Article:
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Cycletracks and ageism 

SLO's current City Council, with the exception of Andy Pease who's a totally decent person, inherited the happiest place in America and quickly turned it toxic.

Mayor Heidi Harmon, who calls herself a community builder, is a community splitter, pitting her tribes against everyone else.

This council's heartless disdain for the old and infirm is well illustrated by their approval of idiotic cycletracks through the Anholm district that Harmon's city-subsidized bike tribe demanded, no matter the harms to residents. In fact, they knowingly chose the design that maximizes resident harms.

Anholm is an early 20th century subdivision lacking the off-street parking of recent subdivisions. Many residents are old, frail, or disabled, and they depend upon on-street parking, seven blocks of which will disappear.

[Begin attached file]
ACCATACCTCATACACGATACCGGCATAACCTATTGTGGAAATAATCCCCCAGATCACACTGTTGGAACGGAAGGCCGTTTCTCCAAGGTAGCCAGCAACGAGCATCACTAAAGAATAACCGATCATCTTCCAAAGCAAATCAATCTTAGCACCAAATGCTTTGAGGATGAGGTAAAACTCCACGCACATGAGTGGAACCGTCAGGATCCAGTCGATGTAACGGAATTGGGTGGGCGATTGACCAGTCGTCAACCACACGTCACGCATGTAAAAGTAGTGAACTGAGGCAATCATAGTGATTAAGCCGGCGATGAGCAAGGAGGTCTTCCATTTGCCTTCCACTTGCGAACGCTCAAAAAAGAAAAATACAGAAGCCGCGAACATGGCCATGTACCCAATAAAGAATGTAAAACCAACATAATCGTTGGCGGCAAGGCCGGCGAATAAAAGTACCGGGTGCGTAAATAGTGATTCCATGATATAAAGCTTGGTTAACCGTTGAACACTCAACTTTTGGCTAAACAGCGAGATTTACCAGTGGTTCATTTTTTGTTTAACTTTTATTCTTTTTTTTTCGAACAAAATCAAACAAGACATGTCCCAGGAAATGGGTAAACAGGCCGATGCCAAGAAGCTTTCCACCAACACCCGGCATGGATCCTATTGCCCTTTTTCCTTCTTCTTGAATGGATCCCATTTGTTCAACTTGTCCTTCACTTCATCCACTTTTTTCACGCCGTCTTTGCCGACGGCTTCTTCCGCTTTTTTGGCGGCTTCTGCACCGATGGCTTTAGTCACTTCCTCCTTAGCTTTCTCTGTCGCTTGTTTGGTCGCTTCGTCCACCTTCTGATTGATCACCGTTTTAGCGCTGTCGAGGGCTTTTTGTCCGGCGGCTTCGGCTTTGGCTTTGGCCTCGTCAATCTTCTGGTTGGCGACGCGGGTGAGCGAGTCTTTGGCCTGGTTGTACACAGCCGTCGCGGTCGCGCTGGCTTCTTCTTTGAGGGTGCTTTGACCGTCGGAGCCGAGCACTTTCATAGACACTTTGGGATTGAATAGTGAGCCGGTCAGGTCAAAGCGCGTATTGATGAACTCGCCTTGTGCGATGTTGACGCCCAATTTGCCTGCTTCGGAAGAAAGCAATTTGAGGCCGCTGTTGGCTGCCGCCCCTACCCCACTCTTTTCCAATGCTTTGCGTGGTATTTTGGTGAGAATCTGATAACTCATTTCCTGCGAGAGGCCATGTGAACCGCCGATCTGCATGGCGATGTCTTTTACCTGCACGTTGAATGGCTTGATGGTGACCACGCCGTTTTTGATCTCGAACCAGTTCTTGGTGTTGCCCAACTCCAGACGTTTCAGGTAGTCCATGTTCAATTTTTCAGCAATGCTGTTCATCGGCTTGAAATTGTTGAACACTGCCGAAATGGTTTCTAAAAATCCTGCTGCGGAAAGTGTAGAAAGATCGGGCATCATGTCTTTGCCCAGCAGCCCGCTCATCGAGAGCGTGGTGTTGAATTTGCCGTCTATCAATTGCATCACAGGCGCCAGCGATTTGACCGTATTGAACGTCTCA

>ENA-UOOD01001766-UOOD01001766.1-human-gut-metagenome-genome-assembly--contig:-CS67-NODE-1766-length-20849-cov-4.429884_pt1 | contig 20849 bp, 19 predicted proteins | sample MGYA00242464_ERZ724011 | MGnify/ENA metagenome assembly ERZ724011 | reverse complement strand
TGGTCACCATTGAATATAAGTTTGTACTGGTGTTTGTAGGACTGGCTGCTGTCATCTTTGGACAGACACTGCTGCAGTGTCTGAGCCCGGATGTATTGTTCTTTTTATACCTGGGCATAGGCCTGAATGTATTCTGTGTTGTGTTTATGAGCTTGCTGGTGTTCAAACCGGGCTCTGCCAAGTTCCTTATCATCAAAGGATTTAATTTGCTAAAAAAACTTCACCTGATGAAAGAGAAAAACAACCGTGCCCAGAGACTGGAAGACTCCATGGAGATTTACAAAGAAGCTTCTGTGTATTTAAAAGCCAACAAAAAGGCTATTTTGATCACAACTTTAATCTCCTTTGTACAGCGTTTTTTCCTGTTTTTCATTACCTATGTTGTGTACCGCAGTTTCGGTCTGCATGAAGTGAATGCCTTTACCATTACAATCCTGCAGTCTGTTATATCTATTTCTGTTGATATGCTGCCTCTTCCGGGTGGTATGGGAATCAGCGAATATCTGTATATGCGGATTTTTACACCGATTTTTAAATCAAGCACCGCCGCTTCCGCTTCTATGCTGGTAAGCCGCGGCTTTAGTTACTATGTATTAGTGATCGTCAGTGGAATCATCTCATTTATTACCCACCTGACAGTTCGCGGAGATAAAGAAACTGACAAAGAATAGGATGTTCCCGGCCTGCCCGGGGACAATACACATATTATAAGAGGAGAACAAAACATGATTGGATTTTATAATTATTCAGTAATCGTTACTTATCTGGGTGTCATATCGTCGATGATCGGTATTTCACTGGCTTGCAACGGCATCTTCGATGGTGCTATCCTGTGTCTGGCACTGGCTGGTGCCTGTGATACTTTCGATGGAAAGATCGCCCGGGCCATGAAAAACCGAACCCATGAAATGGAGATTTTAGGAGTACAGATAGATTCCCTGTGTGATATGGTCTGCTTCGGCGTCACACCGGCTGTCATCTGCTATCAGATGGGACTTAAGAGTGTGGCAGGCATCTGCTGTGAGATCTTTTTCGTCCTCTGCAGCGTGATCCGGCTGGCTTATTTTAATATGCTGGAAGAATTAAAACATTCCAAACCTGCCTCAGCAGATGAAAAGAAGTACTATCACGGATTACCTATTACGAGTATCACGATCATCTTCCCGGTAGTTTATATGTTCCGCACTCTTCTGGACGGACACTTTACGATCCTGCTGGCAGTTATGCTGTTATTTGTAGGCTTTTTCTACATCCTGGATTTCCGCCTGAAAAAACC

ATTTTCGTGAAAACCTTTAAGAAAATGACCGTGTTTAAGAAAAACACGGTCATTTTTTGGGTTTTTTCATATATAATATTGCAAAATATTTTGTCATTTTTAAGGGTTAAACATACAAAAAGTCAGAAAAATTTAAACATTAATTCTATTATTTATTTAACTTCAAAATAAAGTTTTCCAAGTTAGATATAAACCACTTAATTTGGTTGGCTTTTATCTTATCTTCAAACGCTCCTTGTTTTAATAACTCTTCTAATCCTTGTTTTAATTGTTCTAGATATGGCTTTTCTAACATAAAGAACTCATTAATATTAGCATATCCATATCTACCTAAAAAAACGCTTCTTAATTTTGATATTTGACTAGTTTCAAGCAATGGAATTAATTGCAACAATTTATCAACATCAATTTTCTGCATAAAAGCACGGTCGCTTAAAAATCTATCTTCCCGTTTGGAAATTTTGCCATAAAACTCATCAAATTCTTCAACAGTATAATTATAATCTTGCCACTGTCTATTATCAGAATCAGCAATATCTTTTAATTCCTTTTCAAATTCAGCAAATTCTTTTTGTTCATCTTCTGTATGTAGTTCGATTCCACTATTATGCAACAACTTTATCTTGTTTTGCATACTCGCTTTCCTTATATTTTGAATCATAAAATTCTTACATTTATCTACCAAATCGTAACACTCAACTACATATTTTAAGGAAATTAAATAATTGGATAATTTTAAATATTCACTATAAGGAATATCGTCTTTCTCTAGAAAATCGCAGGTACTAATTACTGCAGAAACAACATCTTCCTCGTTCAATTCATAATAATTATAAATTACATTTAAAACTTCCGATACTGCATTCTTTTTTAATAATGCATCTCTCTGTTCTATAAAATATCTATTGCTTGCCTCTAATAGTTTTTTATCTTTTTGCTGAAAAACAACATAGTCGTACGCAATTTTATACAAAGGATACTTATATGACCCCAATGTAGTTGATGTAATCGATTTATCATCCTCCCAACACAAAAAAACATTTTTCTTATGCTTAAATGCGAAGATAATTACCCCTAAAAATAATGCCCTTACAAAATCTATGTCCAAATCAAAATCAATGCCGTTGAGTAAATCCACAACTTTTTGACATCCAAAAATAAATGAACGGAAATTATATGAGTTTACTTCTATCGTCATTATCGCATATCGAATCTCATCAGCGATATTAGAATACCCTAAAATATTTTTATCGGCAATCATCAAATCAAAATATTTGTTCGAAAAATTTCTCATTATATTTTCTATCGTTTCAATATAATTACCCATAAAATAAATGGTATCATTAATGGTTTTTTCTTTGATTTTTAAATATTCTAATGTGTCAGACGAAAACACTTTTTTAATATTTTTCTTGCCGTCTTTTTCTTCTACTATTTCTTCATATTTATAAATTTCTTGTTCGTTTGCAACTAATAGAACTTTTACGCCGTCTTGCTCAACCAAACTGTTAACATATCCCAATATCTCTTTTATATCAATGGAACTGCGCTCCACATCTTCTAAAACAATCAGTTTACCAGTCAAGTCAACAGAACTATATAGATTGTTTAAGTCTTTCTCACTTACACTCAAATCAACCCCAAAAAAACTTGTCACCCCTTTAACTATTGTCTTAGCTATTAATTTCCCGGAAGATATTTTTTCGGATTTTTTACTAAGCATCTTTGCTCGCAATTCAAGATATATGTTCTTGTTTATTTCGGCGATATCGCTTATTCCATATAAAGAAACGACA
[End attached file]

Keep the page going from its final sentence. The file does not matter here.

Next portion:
When residents told the council this, the city said they could park within 1,000 feet of their homes and carry groceries. For the disabled, the city said this could be "inconvenient." Really?!

Councilman Dan Rivoire, a fox-in-henhouse-lobbyist for his old employer, BikeSLO County, had no qualms promoting tracks experts have called more dangerous to bikers than the status quo of bikes mixing with traffic, dismissing resident concerns as "rhetoric" from those "fearful of change."

Sure, he said, elderly and disabled people will suffer, but it's a "trade-off worth making."

This is called ageism, and it has no place in a good city. We need a new mayor who gets that, not one who promotes tribalism and strife.

Richard Schmidt

San Luis Obispo

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